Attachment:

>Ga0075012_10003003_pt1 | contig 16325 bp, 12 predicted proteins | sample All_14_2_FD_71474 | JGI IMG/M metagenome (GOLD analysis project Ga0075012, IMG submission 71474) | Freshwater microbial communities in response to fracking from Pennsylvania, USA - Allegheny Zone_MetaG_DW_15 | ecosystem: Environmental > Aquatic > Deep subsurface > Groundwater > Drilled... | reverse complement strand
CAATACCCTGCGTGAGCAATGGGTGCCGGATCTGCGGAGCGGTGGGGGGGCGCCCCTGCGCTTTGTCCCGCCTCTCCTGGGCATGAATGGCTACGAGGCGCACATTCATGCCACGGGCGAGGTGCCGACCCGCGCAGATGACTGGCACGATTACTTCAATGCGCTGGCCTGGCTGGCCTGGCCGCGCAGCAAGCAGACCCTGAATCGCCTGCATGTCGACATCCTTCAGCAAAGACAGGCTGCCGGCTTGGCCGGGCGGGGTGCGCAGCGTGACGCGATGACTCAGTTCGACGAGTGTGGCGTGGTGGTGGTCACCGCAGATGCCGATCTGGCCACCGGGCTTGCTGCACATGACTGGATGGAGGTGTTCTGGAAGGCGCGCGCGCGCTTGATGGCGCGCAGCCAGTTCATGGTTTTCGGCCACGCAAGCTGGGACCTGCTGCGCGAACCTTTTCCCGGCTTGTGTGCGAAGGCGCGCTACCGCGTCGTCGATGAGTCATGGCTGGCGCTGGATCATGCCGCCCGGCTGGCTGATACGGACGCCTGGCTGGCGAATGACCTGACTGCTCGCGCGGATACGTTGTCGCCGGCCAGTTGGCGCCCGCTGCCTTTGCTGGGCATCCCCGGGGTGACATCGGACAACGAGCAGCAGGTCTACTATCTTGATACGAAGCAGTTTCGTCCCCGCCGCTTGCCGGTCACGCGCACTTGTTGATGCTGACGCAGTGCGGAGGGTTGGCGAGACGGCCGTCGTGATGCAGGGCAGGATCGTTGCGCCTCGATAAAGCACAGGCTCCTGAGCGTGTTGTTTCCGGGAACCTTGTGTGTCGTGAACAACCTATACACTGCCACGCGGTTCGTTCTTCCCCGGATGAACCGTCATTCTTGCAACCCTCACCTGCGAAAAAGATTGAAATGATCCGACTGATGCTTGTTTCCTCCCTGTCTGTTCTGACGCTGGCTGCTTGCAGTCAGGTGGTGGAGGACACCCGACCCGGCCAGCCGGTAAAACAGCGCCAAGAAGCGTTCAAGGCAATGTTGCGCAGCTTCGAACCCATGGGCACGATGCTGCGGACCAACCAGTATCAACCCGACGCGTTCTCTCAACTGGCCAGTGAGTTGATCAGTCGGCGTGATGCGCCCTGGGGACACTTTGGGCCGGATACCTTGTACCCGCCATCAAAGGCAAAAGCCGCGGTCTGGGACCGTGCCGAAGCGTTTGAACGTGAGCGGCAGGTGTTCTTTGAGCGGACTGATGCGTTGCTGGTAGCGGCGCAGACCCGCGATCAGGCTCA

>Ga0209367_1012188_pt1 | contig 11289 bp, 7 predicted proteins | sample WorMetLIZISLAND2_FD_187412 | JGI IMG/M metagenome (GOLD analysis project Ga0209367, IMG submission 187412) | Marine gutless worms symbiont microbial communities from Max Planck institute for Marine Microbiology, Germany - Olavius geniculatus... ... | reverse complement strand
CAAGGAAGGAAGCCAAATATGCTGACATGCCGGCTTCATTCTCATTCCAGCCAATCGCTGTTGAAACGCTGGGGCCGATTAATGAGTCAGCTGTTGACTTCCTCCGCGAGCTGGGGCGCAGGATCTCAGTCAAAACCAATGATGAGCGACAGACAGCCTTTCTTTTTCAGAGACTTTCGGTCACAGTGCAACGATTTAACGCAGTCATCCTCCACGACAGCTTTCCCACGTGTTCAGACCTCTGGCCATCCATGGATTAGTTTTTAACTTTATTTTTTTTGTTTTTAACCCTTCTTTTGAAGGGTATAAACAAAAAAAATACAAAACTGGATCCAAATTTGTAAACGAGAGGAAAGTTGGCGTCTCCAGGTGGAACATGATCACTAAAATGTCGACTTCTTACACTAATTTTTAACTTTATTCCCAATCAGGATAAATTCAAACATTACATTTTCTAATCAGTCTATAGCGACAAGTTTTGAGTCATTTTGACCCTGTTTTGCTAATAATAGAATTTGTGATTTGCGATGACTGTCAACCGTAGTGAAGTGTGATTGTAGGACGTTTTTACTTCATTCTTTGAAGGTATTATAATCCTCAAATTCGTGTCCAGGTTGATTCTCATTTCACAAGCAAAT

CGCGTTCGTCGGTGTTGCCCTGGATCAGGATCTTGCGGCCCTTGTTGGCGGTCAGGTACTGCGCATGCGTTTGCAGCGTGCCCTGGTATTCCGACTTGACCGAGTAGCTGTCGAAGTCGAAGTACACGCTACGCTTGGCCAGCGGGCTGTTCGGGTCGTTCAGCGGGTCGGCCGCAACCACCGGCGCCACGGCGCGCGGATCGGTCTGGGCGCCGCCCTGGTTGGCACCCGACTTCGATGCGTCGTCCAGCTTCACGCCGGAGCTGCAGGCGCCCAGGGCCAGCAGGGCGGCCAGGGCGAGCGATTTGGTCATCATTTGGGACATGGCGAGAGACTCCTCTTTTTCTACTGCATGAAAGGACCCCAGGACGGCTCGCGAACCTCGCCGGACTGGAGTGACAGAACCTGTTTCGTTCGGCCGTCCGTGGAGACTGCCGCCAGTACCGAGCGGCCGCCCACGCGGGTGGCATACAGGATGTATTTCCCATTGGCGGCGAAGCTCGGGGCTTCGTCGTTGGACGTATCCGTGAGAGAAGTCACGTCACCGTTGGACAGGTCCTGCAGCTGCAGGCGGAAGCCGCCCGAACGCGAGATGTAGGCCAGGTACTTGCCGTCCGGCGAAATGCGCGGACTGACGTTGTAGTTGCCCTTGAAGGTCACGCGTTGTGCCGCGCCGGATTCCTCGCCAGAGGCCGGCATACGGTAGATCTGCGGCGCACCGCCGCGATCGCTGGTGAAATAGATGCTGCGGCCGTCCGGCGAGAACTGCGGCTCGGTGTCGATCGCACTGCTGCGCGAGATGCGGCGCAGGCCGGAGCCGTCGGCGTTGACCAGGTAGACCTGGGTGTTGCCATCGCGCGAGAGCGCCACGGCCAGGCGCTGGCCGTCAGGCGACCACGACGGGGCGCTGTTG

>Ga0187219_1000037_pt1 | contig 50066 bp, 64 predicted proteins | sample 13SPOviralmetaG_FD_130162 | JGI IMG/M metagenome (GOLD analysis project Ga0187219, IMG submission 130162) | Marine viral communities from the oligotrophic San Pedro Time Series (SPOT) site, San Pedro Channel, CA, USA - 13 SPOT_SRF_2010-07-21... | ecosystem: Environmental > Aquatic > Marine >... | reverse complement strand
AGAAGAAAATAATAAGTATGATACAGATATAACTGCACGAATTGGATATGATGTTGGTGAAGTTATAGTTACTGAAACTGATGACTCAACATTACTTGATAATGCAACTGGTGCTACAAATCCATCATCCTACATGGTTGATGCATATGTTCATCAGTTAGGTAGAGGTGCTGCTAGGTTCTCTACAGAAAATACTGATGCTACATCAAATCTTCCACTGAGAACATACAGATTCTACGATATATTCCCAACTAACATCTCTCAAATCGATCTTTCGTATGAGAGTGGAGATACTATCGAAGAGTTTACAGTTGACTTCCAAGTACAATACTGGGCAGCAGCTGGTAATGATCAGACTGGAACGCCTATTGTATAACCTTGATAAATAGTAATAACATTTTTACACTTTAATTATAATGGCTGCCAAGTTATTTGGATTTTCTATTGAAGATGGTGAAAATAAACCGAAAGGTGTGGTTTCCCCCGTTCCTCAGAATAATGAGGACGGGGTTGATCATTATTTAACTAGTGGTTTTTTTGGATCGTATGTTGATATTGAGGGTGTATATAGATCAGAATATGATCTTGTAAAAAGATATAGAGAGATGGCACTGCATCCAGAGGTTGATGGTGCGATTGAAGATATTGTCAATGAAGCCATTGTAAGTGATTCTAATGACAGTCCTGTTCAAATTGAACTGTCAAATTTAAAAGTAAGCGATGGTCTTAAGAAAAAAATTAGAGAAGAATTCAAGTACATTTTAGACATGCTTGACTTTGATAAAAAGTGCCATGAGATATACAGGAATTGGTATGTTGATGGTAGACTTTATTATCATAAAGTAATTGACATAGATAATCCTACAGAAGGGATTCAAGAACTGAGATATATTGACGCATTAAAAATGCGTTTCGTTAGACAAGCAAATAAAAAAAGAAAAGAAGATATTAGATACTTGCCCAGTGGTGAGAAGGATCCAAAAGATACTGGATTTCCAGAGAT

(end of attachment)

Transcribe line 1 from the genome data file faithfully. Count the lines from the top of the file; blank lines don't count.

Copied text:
>Ga0075012_10003003_pt1 | contig 16325 bp, 12 predicted proteins | sample All_14_2_FD_71474 | JGI IMG/M metagenome (GOLD analysis project Ga0075012, IMG submission 71474) | Freshwater microbial communities in response to fracking from Pennsylvania, USA - Allegheny Zone_MetaG_DW_15 | ecosystem: Environmental > Aquatic > Deep subsurface > Groundwater > Drilled... | reverse complement strand